John Titus Mather was a successful shipbuilder in Port Jefferson in the early part of the 20th century.
When he died in 1928, his will outlined his wishes for the care of his family and loved ones and instructed his executor to "Incorporate under the laws of the State of New York a non-sectarian charitable hospital, to be located in said village of Port Jefferson ... so designed and constructed as to permit future enlargement, assuming that future needs may justify such action ... It is my sincere hope that the citizens of Port Jefferson and vicinity will give their liberal and devoted support to said institution and endeavor to make it a success and a credit to the community."
On December 29, 1929, Mr. Mather's wishes were realized with the opening of the first general hospital in the Town of Brookhaven. With 54 beds, John T. Mather Memorial Hospital was fully equipped with what was considered the finest X-ray, laboratory and surgical technology available. The Emergency Room was just that – a room with a single bed.
In accordance with Mr. Mather's wishes, the hospital bearing his name grew along with the Town of Brookhaven. In August of 1962, a new wing was dedicated, giving the Hospital a new surgical suite, a new emergency facility and a new intensive care unit. The expansion also gave the Hospital a total of 110 beds.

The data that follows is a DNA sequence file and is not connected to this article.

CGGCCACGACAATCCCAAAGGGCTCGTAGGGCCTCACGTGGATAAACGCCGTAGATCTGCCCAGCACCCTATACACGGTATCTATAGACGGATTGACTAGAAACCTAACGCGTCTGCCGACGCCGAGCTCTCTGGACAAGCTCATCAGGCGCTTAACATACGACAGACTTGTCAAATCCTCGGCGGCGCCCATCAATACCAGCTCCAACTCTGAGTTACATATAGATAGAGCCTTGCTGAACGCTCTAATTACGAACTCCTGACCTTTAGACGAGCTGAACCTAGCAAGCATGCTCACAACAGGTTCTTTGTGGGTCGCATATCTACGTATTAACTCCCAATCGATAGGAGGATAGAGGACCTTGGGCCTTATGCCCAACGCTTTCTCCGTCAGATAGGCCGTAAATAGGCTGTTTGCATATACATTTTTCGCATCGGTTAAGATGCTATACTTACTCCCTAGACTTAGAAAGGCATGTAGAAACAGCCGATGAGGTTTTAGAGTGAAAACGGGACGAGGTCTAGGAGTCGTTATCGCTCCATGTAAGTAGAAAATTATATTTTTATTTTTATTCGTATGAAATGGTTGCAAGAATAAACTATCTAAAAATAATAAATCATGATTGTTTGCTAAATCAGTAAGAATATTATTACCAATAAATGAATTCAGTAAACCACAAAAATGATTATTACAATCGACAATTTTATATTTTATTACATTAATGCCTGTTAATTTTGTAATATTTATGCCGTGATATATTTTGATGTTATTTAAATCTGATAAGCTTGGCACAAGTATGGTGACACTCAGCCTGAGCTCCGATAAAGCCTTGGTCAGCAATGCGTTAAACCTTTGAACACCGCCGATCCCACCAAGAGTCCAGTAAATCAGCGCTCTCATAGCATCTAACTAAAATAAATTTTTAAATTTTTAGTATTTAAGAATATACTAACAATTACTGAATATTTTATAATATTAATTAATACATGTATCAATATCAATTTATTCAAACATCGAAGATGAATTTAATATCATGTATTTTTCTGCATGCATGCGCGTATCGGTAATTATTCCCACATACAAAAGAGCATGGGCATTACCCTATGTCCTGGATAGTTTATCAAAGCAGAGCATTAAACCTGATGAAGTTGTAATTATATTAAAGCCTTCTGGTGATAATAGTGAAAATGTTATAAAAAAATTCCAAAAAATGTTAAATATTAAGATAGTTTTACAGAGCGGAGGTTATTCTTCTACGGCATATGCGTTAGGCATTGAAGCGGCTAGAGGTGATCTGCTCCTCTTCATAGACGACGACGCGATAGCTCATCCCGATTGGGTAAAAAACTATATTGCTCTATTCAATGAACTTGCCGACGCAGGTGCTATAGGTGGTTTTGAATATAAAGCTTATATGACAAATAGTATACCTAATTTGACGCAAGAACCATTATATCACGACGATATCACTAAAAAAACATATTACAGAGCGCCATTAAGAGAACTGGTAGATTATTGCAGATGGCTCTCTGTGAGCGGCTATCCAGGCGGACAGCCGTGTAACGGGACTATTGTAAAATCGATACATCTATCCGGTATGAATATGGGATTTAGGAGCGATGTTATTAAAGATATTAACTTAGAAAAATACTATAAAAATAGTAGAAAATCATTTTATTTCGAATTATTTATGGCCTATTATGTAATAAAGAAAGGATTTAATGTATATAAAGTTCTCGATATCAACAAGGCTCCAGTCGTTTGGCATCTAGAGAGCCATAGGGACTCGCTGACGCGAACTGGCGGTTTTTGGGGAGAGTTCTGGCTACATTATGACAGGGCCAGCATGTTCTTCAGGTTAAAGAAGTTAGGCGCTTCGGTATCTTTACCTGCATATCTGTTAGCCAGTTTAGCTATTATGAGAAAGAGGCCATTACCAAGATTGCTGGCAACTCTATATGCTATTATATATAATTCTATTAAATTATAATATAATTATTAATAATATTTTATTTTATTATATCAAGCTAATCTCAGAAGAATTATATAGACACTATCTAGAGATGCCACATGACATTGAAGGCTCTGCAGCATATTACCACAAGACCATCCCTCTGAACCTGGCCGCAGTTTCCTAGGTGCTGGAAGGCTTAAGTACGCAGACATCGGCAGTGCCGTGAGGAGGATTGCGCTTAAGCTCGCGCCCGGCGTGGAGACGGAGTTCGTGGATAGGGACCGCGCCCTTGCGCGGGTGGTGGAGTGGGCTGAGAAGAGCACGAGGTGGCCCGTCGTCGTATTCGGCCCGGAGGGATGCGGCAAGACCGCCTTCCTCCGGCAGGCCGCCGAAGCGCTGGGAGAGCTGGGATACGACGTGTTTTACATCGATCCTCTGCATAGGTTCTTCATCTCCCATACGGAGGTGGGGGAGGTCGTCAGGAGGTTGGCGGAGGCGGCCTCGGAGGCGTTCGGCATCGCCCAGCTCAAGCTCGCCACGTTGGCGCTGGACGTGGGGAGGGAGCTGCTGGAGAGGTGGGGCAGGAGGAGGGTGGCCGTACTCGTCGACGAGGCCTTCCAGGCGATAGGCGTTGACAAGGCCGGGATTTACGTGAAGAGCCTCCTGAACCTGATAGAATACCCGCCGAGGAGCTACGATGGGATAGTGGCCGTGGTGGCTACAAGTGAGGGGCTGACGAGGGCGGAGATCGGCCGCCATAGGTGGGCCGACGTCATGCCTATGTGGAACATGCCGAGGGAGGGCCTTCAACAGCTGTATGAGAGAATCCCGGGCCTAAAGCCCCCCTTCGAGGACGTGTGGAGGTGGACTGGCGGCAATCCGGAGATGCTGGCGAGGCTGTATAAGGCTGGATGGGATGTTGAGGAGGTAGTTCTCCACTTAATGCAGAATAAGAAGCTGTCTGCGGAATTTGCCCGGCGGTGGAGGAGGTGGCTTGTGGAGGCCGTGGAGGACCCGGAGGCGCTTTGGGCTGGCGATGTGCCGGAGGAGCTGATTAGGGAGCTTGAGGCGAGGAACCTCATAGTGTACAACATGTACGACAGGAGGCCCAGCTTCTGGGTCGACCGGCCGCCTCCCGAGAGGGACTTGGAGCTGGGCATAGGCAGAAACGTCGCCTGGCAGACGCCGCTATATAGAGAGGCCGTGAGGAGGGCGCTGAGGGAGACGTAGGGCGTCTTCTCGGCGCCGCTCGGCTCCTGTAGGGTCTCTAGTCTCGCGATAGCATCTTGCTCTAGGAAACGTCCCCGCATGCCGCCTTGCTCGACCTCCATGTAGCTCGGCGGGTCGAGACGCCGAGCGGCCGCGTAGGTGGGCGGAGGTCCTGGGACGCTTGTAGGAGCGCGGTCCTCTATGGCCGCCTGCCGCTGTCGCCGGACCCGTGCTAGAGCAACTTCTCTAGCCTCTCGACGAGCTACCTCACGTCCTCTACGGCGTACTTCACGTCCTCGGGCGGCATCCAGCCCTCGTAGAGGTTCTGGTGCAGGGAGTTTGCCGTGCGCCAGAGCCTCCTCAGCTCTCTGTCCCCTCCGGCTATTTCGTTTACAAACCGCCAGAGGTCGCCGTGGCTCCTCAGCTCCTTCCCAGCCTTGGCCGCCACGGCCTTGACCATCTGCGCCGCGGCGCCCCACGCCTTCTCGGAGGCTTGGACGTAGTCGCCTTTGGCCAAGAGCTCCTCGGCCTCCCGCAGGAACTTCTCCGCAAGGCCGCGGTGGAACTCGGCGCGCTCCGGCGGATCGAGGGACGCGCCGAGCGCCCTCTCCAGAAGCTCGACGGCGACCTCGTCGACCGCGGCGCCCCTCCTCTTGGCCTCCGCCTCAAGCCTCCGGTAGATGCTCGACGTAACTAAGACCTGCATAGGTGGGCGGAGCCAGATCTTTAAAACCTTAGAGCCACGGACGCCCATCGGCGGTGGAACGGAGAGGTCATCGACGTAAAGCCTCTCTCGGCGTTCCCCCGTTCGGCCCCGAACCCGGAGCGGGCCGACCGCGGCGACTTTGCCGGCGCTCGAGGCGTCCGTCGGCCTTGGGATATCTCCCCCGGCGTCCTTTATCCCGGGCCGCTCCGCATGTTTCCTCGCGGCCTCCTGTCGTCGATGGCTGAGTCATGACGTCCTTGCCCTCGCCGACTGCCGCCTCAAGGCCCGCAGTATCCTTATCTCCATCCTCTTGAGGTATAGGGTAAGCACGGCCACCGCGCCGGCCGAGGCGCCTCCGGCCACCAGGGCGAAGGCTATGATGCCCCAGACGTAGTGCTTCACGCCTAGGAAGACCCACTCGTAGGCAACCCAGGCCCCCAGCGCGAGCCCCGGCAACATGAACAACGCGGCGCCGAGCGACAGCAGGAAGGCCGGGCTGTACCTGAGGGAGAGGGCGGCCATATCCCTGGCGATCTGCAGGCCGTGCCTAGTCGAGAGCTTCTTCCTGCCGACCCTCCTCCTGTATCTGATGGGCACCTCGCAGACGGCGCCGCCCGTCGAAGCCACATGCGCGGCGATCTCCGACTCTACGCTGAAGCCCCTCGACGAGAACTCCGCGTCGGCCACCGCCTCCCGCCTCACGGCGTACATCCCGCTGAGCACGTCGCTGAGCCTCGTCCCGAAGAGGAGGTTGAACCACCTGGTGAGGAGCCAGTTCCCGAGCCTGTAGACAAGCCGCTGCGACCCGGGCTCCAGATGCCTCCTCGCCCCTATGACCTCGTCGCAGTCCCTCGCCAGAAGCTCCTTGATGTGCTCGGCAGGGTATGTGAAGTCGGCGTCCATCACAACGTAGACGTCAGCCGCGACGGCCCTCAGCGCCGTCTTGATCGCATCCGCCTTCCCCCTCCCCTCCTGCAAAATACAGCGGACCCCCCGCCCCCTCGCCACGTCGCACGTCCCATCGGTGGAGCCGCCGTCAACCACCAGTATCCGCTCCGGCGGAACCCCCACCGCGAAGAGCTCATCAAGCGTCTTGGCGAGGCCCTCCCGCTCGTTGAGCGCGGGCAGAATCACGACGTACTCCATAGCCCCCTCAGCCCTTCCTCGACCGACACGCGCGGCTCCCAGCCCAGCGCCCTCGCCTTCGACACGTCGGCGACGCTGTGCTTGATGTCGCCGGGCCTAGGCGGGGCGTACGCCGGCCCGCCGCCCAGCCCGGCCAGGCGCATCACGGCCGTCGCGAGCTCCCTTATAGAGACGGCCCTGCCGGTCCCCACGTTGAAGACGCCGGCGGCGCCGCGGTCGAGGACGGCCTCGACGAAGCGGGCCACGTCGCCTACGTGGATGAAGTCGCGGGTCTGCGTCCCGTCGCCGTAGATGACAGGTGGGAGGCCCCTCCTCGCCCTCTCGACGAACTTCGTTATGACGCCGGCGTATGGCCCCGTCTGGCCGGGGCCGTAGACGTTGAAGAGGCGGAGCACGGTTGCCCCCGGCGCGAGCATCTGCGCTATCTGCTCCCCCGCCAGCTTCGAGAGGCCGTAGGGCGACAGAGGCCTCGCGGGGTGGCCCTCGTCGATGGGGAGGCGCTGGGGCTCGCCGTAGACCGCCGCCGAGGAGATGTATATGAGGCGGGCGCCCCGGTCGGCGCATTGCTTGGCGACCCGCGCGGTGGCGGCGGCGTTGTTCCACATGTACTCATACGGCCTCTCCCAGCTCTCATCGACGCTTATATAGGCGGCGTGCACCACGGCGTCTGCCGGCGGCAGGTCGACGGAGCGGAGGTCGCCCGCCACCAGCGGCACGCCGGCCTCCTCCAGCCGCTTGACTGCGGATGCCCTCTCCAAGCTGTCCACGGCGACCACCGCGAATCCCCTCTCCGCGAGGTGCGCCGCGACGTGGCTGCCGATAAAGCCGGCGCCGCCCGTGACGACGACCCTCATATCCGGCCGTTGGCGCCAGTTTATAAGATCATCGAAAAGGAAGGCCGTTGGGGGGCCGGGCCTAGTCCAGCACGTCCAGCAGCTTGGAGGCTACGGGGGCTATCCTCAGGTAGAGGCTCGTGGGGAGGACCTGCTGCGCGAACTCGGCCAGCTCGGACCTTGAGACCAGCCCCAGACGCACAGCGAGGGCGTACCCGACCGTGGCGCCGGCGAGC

In 1973, Mather Hospital undertook another expansion project, adding a new psychiatric unit and the most advanced electronic monitoring equipment for coronary care and the Intensive Care Unit, bringing the total number of beds in the hospital to 203.
Ten years later another wing was added, along with extensive renovation of the existing building and new equipment. Mather Hospital had now grown to 223 beds. By 1997, it reached its current bed count of 248.
In 1992 the Hospital opened what would later be renamed the Frey Family Foundation Medical Arts Building. The building now houses the Bariatric Surgery Center of Excellence, the Infusion Center and administrative offices.
In 1998, Mather Hospital opened a new Ambulatory and Inpatient Surgical Pavilion, which in June 2001 was renamed the Matthew J. and Debra A. Cody Ambulatory and Inpatient Surgical Pavilion. The Cody Surgical Pavilion features state-of-the-art surgical suites and the da Vinci robotic surgical system.
The delivery of healthcare has changed dramatically since Mather Hospital first opened its doors in 1929. New surgical procedures are constantly introduced, existing procedures are improved and procedures that were once unique are now routine. Many procedures that once required a hospital stay and a long recovery can now be successfully performed on an outpatient basis. Hospital stays are shorter, but the demand for acute care is greater. Today, more than two-thirds of all surgery is performed on an outpatient basis.
John Titus Mather wanted the hospital he dreamed of creating to be "a success and credit to the community." Since 1929, that dream has clearly been realized.